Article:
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Americans are buying more efficient cars - in one graph


CAFE standards are working, at least according to a research note from the University of Michigan. The graph below shows the average sales-weighted MPGs by month and model year. That is, the graph shows average MPGs from window stickers (between city and highway) weighted by vehicle sales. The average MPG of all cars sold has increased with every model year and is up nearly 5 MPG since 2007.

CAFE, which stands for Corporate Average Fuel Economy, is federal regulation that requires automakers to increase the fuel economy of their fleet, meaning an auto maker can have cars (and trucks, which have separate standards) that are both really efficient and not so efficient. But as long as they sell enough of the more efficient cars, their fleetwide average will be high enough. The formula for setting MPG targets for different sized cars has gotten more robust in recent years and now depends on the vehicles footprint.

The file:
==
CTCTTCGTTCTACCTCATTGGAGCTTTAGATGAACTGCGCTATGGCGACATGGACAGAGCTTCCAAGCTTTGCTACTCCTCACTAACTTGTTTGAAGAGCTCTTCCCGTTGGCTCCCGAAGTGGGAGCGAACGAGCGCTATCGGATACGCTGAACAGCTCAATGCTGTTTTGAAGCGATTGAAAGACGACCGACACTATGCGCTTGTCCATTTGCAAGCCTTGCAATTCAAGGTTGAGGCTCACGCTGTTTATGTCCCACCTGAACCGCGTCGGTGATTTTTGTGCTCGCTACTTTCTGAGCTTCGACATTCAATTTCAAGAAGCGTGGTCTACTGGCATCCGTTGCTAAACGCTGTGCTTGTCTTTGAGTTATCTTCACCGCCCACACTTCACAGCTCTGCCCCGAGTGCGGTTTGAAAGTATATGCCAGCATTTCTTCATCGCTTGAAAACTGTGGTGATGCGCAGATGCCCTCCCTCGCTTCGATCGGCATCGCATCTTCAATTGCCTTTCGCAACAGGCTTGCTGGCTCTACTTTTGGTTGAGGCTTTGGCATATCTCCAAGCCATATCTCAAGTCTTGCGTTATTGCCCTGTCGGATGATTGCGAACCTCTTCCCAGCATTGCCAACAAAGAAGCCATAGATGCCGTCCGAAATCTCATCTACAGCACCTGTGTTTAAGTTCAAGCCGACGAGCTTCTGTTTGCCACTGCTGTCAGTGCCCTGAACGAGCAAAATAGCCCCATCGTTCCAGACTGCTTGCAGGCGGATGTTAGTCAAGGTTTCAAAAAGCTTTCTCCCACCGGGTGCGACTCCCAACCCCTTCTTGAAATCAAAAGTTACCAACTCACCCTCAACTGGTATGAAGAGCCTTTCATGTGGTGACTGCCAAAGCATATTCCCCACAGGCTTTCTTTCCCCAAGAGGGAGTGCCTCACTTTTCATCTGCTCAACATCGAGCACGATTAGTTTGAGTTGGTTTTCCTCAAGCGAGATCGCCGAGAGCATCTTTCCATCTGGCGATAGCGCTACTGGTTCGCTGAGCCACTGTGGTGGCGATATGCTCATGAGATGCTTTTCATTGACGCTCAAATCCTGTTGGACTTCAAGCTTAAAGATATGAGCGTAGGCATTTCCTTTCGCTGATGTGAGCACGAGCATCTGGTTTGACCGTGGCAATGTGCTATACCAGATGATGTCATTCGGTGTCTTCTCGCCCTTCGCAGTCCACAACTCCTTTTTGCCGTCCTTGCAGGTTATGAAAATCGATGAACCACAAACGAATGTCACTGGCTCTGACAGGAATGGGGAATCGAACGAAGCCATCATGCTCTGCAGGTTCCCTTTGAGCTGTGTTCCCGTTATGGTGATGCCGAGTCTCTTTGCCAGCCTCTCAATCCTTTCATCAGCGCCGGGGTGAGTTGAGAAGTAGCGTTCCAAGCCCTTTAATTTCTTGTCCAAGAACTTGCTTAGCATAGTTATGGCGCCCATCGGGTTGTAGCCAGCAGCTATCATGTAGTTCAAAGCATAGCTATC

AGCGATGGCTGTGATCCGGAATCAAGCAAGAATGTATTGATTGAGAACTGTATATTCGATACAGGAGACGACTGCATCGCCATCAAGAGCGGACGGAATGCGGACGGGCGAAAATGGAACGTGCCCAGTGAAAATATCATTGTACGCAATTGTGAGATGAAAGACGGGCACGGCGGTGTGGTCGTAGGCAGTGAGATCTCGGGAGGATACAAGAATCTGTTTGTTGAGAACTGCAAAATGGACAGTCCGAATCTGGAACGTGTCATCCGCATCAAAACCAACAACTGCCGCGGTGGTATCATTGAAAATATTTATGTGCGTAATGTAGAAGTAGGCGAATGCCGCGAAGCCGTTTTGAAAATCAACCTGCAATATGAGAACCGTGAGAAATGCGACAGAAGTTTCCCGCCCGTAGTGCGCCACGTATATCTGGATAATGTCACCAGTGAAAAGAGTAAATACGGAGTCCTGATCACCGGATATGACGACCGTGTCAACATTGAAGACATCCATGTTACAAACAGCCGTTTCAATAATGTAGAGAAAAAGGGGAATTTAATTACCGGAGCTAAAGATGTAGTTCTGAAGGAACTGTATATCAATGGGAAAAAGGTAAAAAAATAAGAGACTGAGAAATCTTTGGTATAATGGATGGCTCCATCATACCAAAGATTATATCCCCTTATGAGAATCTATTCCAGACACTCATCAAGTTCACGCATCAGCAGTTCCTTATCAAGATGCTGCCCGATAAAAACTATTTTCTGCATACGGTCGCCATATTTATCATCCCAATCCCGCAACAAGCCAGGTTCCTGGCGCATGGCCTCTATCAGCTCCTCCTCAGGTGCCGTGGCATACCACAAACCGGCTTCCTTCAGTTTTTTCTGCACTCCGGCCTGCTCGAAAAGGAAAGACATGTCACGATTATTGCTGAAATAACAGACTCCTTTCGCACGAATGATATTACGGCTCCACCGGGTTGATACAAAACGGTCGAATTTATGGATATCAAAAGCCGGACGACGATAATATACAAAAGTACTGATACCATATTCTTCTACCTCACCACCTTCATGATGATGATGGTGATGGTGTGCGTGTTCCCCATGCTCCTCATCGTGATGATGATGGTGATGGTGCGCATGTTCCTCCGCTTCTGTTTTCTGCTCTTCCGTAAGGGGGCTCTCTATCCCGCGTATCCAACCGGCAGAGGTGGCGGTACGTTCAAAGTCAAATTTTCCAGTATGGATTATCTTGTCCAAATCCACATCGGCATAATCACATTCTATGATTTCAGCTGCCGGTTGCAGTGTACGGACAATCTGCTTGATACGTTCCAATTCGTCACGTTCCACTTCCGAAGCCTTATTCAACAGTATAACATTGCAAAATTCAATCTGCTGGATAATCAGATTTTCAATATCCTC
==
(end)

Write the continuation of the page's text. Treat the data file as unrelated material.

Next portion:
The standard dates back to 1975 when the United States government intended to raise MPGs after the Arab Oil Embargo. The rule has been updated since then, most recently in 2009 and 2012 by President Obama. The target for 2011-2016 model years plateaus at 35.5 MPG while the standard increases to 54.5 MPG by 2025.

The views expressed are those of the author and are not necessarily those of Scientific American.

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